Mick Jagger, it seems, cannot sit still. Seated behind a console at the Power Station in New York, Jagger is fidgeting with strips of paper that have the song titles for his new solo album written on them. Over and over, he rearranges them, in search of the ideal sequence. Then, once the master tapes are cued up and clicked on, he’s out of his chair — tail shaking, lip-syncing, playing air guitar, even winking. For someone so notoriously blase offstage, this guy seems pretty keyed up.
Why is Mick Jagger so excited? Mainly because his first solo LP, tentatively dubbed She’s the Boss, is due out soon, and it’s the forty-one-year-old singer’s boldest attempt yet to establish an artistic identity for himself apart from the Rolling Stones. Jagger’s previous attempts at acting and screenwriting have been flops, and his general lack of interest was all too noticeable during the promotion of the Stones’ last studio LP, Undercover, which sold disappointingly. But with the active encouragement of the Stones’ new label, Columbia, Mick says he finally started thinking about his solo debut.
“Atlantic would just say, ‘Okay, we have another Stones album,’ and then wait eighteen months,” he explained. “Whereas CBS would say, ‘Hey, Mick, you know, we want you to do two solo albums.’ So I thought, ‘Wow, they really want me to do it. Okay, I will.'”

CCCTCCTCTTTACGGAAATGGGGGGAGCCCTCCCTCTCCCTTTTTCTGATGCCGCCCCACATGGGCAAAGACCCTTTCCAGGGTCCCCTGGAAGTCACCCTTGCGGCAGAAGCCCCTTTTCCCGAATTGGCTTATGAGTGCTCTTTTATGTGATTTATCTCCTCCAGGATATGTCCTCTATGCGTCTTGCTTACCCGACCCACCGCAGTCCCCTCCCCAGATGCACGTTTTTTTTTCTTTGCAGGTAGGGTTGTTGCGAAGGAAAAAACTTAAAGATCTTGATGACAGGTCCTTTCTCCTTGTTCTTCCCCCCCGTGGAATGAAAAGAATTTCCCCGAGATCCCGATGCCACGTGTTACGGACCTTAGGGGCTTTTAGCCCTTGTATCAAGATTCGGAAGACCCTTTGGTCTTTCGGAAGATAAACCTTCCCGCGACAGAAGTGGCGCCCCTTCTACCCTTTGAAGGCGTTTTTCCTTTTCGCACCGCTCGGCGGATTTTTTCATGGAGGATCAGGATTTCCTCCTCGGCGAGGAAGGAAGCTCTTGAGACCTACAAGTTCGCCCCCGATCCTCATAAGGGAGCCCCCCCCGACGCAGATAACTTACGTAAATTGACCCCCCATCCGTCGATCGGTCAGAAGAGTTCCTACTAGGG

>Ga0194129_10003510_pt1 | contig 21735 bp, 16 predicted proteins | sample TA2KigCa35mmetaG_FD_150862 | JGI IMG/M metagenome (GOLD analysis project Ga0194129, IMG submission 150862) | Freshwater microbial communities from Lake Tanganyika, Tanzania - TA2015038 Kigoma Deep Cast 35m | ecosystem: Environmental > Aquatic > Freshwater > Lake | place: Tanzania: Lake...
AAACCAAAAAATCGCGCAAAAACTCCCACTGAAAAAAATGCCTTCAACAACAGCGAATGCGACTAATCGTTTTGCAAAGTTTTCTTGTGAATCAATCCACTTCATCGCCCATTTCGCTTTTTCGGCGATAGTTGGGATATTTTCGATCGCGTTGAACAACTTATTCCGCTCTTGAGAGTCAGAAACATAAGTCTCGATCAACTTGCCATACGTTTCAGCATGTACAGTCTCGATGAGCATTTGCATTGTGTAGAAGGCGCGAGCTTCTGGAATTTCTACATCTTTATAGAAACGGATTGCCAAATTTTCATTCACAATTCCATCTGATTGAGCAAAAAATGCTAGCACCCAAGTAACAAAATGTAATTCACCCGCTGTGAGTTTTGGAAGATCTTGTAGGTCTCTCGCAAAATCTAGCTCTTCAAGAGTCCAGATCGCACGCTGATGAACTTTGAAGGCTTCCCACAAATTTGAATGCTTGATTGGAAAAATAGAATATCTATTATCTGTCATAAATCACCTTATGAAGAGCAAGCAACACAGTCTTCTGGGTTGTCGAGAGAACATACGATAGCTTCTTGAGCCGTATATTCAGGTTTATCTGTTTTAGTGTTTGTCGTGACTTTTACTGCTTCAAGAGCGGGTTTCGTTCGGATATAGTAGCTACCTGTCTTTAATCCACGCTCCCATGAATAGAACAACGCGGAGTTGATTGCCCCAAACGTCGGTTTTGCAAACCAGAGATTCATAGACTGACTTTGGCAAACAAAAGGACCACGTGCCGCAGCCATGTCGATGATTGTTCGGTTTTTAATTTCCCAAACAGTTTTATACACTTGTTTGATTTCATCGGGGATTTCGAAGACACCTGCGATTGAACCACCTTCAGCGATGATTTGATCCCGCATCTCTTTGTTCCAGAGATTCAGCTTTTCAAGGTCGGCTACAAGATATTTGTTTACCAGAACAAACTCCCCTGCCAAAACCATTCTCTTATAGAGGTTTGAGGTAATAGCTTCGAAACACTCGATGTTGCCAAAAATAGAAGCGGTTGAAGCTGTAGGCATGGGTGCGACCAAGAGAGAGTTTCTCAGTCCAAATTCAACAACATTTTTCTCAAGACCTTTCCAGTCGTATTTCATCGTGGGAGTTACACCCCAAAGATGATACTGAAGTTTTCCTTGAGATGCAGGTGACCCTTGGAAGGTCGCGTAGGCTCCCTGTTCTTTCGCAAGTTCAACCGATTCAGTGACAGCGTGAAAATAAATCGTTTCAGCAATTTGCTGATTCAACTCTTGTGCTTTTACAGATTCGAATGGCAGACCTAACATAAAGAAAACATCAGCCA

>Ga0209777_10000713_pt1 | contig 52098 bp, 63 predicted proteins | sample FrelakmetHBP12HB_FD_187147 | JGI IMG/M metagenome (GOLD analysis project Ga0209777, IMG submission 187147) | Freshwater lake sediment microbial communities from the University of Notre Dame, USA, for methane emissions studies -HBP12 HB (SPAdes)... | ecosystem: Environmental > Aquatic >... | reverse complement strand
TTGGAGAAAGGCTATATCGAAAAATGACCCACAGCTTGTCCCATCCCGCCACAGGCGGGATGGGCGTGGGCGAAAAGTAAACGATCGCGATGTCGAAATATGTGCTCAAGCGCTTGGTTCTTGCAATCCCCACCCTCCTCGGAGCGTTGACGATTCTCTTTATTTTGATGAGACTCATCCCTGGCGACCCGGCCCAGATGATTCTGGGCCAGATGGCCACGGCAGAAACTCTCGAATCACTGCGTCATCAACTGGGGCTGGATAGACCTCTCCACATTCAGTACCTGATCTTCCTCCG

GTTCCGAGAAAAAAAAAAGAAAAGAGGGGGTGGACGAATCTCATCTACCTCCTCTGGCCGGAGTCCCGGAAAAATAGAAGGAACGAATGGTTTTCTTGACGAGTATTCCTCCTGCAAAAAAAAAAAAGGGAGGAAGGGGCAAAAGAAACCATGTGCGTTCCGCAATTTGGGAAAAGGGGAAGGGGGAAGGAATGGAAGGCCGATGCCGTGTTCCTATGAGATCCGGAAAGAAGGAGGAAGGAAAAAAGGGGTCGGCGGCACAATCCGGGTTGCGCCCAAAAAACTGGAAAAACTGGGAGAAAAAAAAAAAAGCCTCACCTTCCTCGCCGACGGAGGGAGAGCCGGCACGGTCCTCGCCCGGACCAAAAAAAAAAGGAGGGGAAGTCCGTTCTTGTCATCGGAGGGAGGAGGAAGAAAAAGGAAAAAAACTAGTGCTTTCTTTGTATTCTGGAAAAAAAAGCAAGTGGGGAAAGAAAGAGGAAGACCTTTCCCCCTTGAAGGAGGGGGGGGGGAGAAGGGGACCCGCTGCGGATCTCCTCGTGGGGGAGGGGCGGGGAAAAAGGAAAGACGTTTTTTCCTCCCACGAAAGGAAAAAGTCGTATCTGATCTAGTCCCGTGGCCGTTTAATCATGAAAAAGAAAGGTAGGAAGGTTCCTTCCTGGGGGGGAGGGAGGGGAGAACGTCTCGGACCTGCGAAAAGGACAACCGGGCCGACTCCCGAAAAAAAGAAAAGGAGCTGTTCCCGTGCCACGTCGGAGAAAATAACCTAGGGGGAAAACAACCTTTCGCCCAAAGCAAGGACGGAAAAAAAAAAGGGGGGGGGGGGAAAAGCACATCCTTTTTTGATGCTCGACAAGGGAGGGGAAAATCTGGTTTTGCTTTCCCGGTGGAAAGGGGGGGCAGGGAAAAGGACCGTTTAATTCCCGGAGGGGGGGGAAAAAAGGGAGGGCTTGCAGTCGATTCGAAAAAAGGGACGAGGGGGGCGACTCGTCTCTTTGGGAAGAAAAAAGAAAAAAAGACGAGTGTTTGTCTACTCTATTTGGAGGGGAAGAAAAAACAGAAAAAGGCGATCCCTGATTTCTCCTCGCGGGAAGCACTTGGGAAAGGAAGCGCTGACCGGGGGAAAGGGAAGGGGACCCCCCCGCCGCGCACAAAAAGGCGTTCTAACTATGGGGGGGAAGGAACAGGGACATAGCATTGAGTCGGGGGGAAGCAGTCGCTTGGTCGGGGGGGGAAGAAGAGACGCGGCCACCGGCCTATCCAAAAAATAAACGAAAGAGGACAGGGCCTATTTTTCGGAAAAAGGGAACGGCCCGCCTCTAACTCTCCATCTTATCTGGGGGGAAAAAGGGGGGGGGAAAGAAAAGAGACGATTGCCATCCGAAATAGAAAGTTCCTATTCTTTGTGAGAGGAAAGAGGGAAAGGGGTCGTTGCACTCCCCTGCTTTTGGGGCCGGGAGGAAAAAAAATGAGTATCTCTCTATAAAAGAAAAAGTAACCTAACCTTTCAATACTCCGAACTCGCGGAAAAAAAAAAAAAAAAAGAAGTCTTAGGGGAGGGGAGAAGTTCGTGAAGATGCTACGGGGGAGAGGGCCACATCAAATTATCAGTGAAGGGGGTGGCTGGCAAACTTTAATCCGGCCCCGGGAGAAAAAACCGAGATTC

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Of course, it’s not just his record that’s fueling his good mood these days: he’s an involved father to his three daughters, Karis, 13 (by singer Marsha Hunt); Jade, 13 (by Bianca Jagger); and the infant Elizabeth Scarlett (by Jerry Hall). He and Jerry tend to the sprout, but the eldest two have been dispatched to British boarding school. “New York is a terrible place to bring up kids,” he mourns.
Right now, though, his album is foremost in his thoughts, and justifiably so: while its raucous, unhinged spirit is certainly reminiscent of the Stones’ work, its sound is more aggressively contemporary, from the rhythm-section fury of “Just Another Night” and “Running Out of Luck” to the wild wit of “She’s the Boss” and “Lucky in Love.” The album is further proof that Jagger, unlike most forty-plus performers, can stake out contemporary musical territory without embarrassing himself.
In our two sessions, Jagger proved a surprisingly appealing Stepping Out subject. He is, of course, the most written-about living performer in the history of rock & roll, and is quite adroit at deflecting overly pungent inquiries. He can be gracious (he shakes your hand when he meets you . . .) and brusque (. . . but not when he says goodbye). It is, after all, business — something Mick Jagger is very good at.
So I heard that Paul McCartney wanted to play on your record — on a track [“Hard Woman”] that already featured Pete Townshend.
Well, I was doing some overdubs with Peter in London, and Paul was working on Broad Street. Actually, it was this disco thing he was working on.
The disco version of “No More Lonely Nights”?
Yeah, which I haven’t heard since.